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Sofia I. Lampropoulou and Alexander V. Nowicky

The way psychometric and neurophysiological measurements of fatigue are connected is not well understood. Thus, the time course of perceived effort changes due to fatigue, as well as the peripheral and central neurophysiological changes accompanying fatigue, were evaluated. Twelve healthy participants (35 ± 9 years old) undertook 10 min intermittent isometric fatiguing exercise of elbow flexors at 50% of maximum voluntary contraction (MVC). Perceived effort ratings, using the 0–10 numeric rating scale (NRS), were recorded at midrange of MVC. Single pulse TMS of the left motor cortex and electrical stimulation over the biceps muscle was used for the assessment of voluntary activation and peripheral fatigue. The fatiguing exercise caused a 44% reduction in the MVC (p < .001) accompanied by an 18% nonsignificant reduction of the biceps MEP amplitude. The resting twitch force decreased (p < .001) while the superimposed twitches increased (p < .001) causing a decrease (19%) of the voluntary activation (p < .001). The perceived effort ratings increased by 1 point at 30%, by 2 points at 50% MVC respectively on the NRS (p < .001) and were accompanied by an increase in mean biceps EMG. A substantial role of the perceived effort in the voluntary motor control system was revealed.

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Boris l. Prilutsky

The purpose of this paper is three-fold: (a) to summarize available data on coordination of major two- and one-joint muscles in multijoint tasks and identify basic features of muscle coordination, (b) to demonstrate that there may exist an optimization criterion that predicts essential features of electromyographic activity of individual muscles in a variety of tasks, and (c) to address the functional consequences of the observed muscle coordination and underlying mechanisms of its control. The analysis of the literature revealed that basic features of muscle coordination are similar among different voluntary motor tasks and reflex responses. It is demonstrated that these basic features of coordination of one- and two-joint muscles in two-dimensional tasks are qualitatively predicted by minimizing the sum of muscle stresses cubed. Functional consequences of the observed coordination of one- and two-joint muscles are (a) reduction of muscle force as well as stress, mechanical and metabolic energy expenditure, muscle fatigue, and perceived effort; (b) a spring-like behavior of a multi-joint limb during maintenance of an equilibrium posture; and (c) energy transfer between joints via two-joint muscles. A conceptual scheme of connections between motoneuron pools of one- and two-joint muscles, which accounts for the observed muscle coordination, is proposed. An important part of this scheme is the force-dependent inhibition and excitation from two-joint to one-joint synergists and antagonists, respectively.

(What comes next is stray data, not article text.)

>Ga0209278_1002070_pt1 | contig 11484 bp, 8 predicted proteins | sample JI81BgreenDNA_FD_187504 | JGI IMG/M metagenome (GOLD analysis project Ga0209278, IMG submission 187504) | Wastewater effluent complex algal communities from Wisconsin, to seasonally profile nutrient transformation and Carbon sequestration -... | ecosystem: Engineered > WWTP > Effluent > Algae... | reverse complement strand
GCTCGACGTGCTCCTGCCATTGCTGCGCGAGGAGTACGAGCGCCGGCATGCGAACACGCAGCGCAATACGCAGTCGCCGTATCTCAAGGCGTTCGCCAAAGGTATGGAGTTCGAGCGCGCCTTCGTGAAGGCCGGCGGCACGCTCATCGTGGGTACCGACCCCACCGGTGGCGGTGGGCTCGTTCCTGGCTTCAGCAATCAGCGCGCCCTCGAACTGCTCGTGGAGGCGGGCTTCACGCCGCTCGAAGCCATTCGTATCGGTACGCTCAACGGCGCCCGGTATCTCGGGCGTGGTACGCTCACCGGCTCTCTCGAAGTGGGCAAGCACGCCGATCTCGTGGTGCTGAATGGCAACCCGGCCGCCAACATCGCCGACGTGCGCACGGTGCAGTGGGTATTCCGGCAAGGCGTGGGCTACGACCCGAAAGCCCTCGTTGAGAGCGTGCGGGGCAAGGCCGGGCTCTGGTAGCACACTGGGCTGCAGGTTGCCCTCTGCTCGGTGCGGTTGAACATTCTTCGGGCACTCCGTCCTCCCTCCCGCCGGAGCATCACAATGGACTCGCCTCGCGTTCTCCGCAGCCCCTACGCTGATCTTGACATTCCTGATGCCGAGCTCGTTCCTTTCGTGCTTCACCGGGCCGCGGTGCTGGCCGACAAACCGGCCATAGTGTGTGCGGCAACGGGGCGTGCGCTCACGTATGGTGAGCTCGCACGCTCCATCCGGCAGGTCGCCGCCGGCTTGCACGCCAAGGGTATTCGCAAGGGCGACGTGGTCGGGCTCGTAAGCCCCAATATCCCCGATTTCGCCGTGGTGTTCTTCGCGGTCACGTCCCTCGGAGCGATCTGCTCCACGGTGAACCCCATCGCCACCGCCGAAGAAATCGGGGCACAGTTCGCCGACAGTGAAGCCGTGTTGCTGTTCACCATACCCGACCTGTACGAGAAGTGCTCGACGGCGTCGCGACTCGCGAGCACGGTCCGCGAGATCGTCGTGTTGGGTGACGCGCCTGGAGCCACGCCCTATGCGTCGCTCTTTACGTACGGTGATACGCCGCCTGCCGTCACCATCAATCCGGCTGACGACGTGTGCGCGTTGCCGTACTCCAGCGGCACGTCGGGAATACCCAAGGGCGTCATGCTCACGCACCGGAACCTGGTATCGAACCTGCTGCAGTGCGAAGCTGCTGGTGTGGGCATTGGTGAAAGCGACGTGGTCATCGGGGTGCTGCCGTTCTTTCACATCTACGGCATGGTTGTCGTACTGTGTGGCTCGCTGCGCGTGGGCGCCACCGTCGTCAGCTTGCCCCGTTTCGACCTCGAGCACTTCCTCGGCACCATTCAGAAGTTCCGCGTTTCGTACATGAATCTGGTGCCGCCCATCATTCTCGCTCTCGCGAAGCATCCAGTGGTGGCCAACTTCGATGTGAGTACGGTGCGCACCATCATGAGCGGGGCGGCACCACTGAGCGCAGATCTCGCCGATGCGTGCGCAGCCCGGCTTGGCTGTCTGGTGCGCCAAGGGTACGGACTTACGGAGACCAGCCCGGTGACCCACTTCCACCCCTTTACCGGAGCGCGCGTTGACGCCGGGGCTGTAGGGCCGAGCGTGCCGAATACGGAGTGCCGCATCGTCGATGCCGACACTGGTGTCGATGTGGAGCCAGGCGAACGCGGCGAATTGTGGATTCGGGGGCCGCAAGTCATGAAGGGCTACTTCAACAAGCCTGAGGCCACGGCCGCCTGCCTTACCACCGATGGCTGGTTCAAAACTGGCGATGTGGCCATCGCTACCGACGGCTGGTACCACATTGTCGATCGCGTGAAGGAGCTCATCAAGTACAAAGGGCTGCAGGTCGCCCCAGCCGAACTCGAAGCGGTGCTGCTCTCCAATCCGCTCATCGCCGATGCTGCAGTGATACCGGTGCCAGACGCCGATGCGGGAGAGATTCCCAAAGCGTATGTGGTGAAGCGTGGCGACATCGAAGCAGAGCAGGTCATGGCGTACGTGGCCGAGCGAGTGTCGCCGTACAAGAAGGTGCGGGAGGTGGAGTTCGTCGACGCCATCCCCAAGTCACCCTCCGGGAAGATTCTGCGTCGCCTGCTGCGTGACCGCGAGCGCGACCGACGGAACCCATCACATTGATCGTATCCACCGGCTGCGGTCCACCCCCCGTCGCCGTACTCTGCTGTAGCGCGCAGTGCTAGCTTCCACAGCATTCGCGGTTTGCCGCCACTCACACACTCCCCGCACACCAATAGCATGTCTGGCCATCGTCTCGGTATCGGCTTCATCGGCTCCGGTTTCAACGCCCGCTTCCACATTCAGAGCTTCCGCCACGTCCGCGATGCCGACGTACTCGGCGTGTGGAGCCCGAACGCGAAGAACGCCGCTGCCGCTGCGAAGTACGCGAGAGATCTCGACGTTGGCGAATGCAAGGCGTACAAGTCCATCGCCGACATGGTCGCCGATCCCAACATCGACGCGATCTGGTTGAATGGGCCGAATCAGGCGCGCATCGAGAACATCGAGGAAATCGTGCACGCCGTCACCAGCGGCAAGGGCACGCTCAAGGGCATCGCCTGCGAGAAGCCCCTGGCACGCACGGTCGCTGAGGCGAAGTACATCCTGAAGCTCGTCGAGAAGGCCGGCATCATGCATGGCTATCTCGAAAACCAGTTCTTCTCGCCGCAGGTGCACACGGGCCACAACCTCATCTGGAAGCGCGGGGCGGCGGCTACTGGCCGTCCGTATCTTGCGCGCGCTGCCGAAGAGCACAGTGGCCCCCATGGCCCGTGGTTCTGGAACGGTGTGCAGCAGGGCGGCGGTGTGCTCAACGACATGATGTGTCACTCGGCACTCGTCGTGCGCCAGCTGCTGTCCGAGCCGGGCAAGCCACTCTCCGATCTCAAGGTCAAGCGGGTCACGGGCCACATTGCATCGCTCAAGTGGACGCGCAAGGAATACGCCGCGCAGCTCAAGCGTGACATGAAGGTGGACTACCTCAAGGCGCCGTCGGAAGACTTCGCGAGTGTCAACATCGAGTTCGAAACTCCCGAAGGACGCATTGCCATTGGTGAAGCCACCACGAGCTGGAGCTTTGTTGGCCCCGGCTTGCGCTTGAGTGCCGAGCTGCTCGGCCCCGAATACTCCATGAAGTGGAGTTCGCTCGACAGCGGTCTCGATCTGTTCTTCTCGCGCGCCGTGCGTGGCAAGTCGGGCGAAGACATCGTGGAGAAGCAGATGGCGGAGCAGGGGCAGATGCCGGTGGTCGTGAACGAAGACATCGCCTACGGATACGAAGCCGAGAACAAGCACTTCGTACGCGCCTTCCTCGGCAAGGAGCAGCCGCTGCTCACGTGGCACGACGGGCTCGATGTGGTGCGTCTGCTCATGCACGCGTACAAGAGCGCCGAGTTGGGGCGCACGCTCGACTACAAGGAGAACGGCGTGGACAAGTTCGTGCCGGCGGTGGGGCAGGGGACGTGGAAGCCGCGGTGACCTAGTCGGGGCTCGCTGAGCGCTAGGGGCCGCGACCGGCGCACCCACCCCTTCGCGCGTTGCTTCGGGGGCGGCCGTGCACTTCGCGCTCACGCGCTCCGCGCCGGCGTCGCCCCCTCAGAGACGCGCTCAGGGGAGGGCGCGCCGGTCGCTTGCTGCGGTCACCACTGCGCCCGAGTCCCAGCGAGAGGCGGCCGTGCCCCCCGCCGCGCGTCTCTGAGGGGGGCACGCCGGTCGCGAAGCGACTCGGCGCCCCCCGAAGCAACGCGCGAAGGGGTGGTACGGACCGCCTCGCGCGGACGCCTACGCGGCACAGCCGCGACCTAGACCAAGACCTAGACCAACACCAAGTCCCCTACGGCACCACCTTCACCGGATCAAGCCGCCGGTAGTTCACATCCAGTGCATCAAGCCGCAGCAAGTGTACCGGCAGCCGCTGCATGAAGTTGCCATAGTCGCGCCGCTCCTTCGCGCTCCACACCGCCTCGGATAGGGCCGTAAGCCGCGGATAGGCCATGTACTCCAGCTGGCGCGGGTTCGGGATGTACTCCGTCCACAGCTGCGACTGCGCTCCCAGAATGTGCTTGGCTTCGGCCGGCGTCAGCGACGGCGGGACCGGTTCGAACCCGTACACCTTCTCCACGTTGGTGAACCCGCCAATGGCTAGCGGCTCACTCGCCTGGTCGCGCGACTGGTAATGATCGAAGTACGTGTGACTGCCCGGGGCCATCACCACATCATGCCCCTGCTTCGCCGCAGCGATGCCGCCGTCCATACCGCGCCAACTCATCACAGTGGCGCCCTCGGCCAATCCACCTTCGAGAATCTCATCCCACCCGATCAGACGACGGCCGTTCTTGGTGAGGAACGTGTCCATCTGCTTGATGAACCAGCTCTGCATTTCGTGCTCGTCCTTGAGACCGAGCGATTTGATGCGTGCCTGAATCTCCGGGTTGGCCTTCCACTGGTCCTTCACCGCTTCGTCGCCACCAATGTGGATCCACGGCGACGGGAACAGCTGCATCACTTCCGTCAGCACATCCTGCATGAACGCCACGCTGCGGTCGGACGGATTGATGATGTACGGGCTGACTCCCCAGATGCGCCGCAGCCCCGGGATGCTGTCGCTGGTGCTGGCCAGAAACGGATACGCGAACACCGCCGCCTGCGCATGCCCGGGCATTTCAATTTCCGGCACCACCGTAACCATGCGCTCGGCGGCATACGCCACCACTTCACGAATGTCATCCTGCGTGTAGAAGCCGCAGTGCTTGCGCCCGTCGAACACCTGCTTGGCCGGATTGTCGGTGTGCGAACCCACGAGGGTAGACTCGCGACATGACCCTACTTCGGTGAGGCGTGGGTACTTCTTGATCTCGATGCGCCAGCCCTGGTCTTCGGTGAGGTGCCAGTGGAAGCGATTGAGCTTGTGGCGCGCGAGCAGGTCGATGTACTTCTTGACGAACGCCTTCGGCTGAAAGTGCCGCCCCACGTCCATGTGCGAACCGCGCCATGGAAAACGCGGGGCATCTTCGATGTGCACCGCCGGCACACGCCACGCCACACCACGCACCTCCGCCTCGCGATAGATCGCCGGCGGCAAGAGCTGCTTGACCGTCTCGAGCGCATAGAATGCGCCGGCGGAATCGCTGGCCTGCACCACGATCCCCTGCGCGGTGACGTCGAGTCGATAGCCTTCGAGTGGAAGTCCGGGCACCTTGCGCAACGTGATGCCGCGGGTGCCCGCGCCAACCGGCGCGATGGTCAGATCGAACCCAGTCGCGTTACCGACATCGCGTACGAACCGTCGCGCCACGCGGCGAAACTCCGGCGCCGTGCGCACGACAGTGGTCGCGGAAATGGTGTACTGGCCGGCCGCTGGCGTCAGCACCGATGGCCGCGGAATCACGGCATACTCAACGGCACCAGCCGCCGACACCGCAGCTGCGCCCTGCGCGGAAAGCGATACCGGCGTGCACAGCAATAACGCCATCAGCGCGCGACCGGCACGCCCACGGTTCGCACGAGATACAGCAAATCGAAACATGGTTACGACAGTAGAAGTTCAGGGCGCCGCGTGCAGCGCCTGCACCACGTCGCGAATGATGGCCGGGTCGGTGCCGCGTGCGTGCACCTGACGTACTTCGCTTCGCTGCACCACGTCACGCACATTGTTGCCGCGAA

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Boris I. Prilutsky

In this response, the major criticisms of the target article are addressed. Terminology from the target article that may have caused some confusion is clarified. In particular, the tasks that have the basic features of muscle coordination, as identified in the target article, have been limited in scope. Anew metabolic optimization criterion suggested by Alexander (2000) is examined for its ability to predict muscle coordination in walking. Issues concerning the validation of muscle force predictions, the rules of muscle coordination, and the role of directional constraints in coordination of two-joint muscles are discussed. It is shown in particular that even in one-joint systems, the forces predicted by the criterion of Crowninshield and Brand (1981) depend upon the muscle moment arms and the physiological cross-sectional areas in much more complex ways than either previously assumed in the target article, or incorrectly derived by Herzog and Ait-Haddou (2000). It is concluded that the criterion of Crowninshield and Brand qualitatively predicts the basic coordination features of the major one- and two-joint muscles in a number of highly skilled, repetitive motor tasks performed by humans under predictable conditions and little demands on stability and accuracy. A possible functional significance of such muscle coordination may be the minimization of perceived effort, muscle fatigue, and/or energy expenditure.